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Working with REST APIs in React

Fabien Schlegel

Fabien Schlegel

5 min

published: 3/15/2022

API is the backroom of front end applications.

An API (application programming interface) is an interface that allows one service to be connected to another. To fill in your front end applications, you need data. Back end applications provide them to your app through API endpoints.

Knowing how to communicate through these APIs is needed to create alive front end apps.


A REST API is an application programming interface that respects the constraints of the REST architecture style. The REST (Representational State Transfer) architecture was created by the computer scientist Roy Fielding.

With this post, we will explore how to interact with REST APIs

Interact with API endpoints

An API must give the front end developer a list of endpoints.

An endpoint is an URL (Uniform Resource Locator). This URL can be static, which means it’s never changed or dynamic, which means there are parameters inside.

# This is a static URL to get a list of recipes

# This is a dynamic URL, give us the recipe with the id 1

In the example above of dynamic URL, we can change the number at the end to interact with another recipe.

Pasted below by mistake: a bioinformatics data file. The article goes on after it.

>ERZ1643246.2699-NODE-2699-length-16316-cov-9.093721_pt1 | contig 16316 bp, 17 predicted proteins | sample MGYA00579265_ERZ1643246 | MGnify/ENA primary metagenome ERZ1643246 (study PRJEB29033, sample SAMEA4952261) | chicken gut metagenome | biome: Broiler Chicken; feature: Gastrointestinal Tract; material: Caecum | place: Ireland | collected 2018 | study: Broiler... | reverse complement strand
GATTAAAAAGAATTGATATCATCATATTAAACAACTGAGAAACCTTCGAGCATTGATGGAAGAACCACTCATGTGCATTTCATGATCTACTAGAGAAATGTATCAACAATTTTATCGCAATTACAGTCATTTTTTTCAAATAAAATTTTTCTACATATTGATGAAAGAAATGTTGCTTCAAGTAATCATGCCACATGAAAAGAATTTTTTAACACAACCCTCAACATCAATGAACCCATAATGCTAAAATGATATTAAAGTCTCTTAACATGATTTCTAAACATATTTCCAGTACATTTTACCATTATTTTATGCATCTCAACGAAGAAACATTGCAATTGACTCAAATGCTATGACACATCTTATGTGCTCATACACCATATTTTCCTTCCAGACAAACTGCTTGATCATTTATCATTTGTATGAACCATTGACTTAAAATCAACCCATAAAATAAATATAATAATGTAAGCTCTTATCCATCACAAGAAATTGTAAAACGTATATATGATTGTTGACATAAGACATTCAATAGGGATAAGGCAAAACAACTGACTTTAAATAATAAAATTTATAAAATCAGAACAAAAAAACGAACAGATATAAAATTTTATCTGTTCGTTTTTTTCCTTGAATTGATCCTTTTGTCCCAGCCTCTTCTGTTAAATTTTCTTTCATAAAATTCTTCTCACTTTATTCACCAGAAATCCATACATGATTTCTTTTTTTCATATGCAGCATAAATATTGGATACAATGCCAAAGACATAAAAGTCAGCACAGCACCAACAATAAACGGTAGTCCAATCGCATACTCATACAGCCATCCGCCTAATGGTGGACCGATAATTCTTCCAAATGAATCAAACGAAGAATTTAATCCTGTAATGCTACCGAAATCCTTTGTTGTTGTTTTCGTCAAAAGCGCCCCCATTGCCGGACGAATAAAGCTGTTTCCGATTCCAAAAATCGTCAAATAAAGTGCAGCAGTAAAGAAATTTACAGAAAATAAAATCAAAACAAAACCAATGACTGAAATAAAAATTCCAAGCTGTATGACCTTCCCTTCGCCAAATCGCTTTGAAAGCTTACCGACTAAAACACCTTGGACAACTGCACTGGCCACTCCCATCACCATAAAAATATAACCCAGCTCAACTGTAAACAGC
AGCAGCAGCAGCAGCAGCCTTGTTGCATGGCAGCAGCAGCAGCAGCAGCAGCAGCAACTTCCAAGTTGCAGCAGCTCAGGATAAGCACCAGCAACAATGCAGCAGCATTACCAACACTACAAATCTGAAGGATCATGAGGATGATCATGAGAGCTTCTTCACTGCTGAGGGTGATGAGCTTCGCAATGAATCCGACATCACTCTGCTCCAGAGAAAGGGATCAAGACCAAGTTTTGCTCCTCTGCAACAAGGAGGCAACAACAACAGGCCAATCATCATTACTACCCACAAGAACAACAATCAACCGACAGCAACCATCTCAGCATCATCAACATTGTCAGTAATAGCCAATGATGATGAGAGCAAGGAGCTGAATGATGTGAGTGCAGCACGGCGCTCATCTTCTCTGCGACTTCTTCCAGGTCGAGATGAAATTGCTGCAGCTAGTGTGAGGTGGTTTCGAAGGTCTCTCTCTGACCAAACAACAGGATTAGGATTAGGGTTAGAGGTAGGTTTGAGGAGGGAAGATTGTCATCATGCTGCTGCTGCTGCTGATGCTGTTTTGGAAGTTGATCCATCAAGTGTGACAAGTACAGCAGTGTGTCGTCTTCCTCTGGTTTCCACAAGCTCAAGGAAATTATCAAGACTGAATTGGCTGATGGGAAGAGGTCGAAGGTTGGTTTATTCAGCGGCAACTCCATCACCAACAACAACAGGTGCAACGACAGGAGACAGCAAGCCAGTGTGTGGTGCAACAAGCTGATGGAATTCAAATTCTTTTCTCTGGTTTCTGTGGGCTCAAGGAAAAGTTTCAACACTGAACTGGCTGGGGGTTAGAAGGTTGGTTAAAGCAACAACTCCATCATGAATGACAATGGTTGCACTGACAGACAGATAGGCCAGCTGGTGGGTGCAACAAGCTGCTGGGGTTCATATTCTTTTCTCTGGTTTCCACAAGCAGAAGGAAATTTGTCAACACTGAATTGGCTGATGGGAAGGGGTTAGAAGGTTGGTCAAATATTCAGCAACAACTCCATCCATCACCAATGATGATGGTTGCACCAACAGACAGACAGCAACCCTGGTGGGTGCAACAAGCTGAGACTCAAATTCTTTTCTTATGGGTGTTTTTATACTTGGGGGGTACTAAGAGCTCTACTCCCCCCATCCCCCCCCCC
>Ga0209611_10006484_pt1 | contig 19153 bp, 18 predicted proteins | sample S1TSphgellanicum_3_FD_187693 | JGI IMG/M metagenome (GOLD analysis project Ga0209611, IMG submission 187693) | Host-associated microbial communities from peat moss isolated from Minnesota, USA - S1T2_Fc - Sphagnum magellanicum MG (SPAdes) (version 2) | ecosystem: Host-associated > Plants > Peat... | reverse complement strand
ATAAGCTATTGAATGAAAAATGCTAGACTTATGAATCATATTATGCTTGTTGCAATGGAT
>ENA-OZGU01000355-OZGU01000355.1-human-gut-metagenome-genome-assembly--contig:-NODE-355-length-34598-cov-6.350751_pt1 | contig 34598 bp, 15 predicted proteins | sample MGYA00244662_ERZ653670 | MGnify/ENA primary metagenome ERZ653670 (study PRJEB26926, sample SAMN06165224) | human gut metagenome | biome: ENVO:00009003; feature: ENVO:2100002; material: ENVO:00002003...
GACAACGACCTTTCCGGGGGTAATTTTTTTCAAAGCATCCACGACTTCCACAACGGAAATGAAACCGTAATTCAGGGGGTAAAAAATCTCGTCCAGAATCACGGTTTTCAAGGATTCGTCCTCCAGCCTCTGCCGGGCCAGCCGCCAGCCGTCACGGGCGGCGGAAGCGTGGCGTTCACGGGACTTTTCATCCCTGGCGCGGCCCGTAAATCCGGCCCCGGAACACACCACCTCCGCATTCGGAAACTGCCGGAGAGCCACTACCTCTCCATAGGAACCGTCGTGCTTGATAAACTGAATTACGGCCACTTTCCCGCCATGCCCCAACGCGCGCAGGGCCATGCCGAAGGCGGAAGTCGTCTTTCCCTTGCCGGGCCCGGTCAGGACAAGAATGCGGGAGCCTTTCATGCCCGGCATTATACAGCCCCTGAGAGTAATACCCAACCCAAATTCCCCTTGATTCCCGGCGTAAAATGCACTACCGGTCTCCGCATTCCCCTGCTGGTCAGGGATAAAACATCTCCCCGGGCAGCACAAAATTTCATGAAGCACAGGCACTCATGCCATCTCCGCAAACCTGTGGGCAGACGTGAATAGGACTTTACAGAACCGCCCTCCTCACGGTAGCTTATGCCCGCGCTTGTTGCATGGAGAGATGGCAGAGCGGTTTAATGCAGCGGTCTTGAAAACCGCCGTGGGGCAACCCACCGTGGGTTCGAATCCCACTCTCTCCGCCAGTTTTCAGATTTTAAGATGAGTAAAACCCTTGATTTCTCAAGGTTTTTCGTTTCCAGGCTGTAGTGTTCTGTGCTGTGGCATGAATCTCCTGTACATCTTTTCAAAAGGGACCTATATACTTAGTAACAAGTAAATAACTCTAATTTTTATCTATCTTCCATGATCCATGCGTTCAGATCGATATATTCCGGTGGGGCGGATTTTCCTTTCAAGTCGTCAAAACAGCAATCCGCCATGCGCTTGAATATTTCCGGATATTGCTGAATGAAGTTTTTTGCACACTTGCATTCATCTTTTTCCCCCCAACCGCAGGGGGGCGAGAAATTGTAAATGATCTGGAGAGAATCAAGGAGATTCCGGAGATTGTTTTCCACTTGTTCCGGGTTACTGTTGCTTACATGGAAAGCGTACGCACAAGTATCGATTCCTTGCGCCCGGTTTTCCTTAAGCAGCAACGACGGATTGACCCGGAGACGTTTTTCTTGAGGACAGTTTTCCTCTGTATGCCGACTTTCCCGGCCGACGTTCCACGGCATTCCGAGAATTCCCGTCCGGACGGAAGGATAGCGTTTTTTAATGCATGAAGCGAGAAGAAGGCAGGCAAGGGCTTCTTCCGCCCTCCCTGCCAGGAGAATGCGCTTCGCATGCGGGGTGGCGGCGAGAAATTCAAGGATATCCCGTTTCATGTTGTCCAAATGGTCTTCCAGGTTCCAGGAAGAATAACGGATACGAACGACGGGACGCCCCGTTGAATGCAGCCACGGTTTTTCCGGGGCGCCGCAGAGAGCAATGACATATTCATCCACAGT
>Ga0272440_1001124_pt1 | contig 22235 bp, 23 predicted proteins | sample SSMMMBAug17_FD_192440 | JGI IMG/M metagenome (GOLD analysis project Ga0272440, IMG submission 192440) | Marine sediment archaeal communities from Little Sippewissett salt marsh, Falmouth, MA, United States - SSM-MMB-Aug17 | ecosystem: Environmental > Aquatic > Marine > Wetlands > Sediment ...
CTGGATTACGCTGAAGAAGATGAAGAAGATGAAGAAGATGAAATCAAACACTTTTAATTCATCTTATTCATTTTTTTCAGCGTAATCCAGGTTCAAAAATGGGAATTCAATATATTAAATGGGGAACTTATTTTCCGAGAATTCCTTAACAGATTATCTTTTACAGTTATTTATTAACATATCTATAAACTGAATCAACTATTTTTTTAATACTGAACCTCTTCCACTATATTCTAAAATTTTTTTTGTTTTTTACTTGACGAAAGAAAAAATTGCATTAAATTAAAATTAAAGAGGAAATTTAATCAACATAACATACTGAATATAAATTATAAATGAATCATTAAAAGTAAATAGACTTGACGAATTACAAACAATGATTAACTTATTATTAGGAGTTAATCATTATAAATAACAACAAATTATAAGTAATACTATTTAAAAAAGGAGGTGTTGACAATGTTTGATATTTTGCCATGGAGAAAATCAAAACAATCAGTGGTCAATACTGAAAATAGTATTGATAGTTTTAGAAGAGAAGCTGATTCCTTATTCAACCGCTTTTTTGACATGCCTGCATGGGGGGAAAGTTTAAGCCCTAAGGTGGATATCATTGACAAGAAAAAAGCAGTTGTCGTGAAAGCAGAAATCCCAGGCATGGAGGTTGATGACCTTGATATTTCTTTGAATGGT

HTTP request methods

To interact with API endpoints, we have request methods. Each of these methods gives us a different result.

There are 4 main methods to interact with an endpoint. Other methods exist but you will rarely if ever, use them.

GET method

GET is the method to retrieve data.

It’s the most basic method to interact with the endpoint. To use it, you must build an URL with query parameters to organize and filter data.


This URL is divided into 2 parts, separated by the question mark. The URL itself is on the left and the query parameters are on the right. Query parameters are separated by an ampersand. Each query parameter has a name and a value separated by an equal sign.

The naming and the number of query parameters are not limited. The complete URL must be under 2048 characters.